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Another Cracked Dome

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  • Another Cracked Dome

    Hello All,

    I thought my curing days were done. Upon removal of the Kaowool I found an undercoating of soot and a crack. Upon closer examination of the inside of the dome, the crack was easy to find. I took a look at the photo I posted after the first fire and discovered that it was present with that photo after the first 300 degree fire, I just didn’t notice it. For weeks before I started the curing fires the halogen had been burning round the clock and the top of the dome was at 140 degrees, so I had little reluctance to starting the fires at 300, but in hindsight that was a bit too aggressive. Had I to do it over, perhaps one day at 200 and the next at 250 before hitting 300.

    So, I have a fairly significant crack that runs down the left side of the dome. Given the soot it is obviously seeping smoke at some point but I had the oven up to 900 degrees yesterday and no smoke was coming through.

    I have about ½” of mortar cladding over the exterior of the oven.
    What I was thinking to do for a fix was to grind out the crack to make it ½” wide for the entire crack length in the cladding and then grind out the cracks in the brick below about ¼” wide for the length and about 1” into the brick. After the grind I was going to fill with refractory mortar.

    Can someone please advise me on this approach? Is mortar the way to go or would furnace caulk be preferable? Should I attempt this when the oven is hot or a bit cooler? Afterwards do I re-cure?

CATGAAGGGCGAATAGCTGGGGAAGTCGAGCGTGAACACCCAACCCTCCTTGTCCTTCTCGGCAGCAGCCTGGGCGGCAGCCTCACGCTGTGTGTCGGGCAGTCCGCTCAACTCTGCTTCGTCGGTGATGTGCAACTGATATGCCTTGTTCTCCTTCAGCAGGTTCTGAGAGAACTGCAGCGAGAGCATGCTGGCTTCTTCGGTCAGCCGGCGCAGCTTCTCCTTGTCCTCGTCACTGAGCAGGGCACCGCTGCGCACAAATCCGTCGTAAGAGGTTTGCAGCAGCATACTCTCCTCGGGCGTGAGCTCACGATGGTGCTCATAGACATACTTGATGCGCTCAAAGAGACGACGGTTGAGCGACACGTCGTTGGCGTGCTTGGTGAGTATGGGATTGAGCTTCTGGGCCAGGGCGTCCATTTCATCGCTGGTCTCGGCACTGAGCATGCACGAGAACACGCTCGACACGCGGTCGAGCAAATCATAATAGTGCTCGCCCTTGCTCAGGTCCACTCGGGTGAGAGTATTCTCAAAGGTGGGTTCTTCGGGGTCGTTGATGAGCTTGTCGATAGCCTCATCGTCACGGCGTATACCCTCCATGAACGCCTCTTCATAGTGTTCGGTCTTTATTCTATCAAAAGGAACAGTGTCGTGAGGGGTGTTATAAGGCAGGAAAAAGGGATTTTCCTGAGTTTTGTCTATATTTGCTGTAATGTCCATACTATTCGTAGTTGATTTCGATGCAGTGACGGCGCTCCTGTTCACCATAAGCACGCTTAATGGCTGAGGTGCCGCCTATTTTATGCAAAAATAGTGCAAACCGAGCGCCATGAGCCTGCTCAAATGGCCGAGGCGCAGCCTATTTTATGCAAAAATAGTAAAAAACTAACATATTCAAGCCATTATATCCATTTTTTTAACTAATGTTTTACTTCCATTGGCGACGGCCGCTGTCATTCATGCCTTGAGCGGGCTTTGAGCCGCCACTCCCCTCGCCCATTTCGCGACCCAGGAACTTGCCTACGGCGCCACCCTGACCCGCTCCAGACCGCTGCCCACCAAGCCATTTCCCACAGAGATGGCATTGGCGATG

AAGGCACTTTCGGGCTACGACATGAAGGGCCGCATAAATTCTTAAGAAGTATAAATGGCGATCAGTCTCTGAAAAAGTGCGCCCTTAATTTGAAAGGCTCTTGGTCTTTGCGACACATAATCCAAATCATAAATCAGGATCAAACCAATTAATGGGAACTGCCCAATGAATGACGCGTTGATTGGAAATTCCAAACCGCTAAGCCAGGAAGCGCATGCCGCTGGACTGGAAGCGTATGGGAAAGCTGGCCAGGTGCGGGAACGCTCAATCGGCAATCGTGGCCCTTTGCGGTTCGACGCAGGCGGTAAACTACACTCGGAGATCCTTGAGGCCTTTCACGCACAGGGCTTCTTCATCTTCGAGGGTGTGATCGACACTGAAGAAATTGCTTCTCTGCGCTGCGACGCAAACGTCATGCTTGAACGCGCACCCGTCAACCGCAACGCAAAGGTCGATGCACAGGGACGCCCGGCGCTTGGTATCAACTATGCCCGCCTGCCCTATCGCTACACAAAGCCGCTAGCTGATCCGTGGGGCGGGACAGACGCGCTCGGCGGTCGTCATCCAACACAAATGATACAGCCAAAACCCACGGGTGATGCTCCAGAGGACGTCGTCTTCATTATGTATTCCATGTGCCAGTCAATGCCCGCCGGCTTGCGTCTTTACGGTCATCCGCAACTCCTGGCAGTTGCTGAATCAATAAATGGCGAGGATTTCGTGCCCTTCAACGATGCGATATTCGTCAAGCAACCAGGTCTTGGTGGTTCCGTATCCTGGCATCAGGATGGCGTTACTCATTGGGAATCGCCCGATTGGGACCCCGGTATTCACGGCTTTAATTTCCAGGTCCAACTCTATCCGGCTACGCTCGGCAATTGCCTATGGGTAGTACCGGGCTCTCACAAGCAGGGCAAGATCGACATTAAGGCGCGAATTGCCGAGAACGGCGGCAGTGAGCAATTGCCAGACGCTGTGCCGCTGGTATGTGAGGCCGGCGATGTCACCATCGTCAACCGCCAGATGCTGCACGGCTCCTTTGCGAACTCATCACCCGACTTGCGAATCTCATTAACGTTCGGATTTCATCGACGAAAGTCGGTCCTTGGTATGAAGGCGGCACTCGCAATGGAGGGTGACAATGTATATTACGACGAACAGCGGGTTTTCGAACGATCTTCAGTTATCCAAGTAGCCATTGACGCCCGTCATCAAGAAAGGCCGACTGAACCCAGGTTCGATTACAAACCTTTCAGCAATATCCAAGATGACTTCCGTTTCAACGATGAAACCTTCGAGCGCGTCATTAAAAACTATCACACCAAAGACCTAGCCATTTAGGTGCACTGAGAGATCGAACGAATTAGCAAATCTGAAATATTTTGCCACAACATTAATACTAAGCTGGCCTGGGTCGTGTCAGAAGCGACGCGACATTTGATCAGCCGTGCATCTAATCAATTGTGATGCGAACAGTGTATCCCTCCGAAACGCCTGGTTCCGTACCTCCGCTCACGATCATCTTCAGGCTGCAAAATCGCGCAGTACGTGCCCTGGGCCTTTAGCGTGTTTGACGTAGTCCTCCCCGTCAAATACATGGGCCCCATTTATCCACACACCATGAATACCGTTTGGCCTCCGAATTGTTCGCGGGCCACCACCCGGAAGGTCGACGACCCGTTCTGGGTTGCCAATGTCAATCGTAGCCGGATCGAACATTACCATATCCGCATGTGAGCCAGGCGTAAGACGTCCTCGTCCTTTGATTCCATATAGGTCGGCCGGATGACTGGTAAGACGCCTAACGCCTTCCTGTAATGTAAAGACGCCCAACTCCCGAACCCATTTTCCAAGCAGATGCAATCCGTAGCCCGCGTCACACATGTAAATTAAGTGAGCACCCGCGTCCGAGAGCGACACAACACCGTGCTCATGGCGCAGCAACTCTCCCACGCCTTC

Thanks for any help. And for everyone who posted their experience with cracks in their dome, many thanks, you preserved my sanity. My initial state of mind when first discovering the crack was something less than cheery.

    Jim
    Attached Files

  • #2
    Re: Another Cracked Dome

    Sorry about the crack neighbor.....

    As a student of stone masonry, (anyone remember Ken Kern?)
    your crack is very interesting....look very closely at the photograph and you'll notice that a lot of the brick joints below the crack (4 or 5?) seem to line up as well as the one over it.

    This is a problem with stone or brickwork when too many of the vertical joints are allowed to line up...you're asking for a crack because of the weakened structure. One always has to be careful that the next upper stone or brick lines up over the center of the lower joint, ....as much as possible that is. One or two vertical joints lining up is okay but the more you allow to line up without a bridge, the more likely that's the location the crack will form.

    Sorry it's not much help to you now Jim ...but might help other builders.

    I also wonder how many crack free domes exist after using them.

    Love your crack, it's character.
    XJ
    sigpicTiempo para guzarlos..... ...enjoy every sandwich!

    Comment


    • #3
      Re: Another Cracked Dome

      Sorry to hear that Jim, I'm beginning to resign myself that cracks will appear but the WFO will work just fine. As I've stated, when I took my blanket off I noticed 4-5 spots of soot marks, so I'll mark it on the oven and watch it. From the outside I can see a crack following the mortar line starting at the top left of my arch, a zig-zag. Haven't seen anything inside yet, but it's real sooty in there, surprised how clean your dome looks.
      RCLake

      "It's time to go Vertical"
      Oven Thread

      Comment


      • #4
        Re: Another Cracked Dome

        Originally posted by RCLake View Post
        , surprised how clean your dome looks.
        Yeah, that photo was taken after the first day of 300 degree fires so just a slight coating of smoke. Now it is completely black. Any thouhts on repair approach?

        Comment


        • #5
          Re: Another Cracked Dome

          Jim